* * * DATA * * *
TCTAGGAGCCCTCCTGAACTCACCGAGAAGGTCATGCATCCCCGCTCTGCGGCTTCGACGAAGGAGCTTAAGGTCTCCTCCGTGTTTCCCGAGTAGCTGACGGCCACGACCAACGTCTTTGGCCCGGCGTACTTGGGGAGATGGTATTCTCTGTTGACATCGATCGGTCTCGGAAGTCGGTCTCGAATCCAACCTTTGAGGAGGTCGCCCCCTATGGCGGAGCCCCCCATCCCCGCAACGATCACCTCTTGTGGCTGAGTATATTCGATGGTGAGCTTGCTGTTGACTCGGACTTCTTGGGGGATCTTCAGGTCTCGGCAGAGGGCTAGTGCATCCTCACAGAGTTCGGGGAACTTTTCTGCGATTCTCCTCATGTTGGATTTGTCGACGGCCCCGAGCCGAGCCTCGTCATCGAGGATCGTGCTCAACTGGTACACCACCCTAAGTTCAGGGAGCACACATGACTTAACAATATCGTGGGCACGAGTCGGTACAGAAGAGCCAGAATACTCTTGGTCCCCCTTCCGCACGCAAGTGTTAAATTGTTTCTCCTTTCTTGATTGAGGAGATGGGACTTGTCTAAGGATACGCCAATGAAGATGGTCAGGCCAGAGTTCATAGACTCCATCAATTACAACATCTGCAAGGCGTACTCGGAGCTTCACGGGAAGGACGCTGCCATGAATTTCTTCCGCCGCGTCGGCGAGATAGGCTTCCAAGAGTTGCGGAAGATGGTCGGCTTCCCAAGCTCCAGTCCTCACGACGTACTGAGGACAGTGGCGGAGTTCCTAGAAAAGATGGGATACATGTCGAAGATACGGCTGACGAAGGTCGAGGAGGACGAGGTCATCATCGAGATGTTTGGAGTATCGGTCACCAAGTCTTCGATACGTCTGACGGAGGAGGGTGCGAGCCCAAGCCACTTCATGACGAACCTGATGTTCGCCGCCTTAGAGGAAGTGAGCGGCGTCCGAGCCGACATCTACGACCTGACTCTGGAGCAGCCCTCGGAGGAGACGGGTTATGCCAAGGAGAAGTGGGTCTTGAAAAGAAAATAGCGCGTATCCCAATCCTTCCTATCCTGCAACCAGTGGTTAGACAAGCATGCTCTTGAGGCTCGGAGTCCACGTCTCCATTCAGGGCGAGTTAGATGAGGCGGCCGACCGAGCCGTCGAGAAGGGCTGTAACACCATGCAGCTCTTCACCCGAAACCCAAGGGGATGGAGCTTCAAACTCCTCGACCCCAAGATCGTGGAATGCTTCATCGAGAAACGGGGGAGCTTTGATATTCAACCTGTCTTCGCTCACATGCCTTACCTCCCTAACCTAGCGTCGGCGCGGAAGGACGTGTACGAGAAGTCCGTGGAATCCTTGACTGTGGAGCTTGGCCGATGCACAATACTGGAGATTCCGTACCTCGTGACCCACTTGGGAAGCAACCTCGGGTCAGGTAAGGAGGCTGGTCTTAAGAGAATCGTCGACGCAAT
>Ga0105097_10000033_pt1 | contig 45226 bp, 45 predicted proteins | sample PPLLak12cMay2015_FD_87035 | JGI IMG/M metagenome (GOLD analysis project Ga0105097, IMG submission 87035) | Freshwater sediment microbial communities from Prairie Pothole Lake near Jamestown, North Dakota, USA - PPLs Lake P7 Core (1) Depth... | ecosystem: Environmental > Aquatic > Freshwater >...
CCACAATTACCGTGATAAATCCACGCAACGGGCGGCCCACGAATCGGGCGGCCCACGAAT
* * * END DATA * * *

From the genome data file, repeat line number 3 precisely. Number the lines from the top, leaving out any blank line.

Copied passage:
CCACAATTACCGTGATAAATCCACGCAACGGGCGGCCCACGAATCGGGCGGCCCACGAAT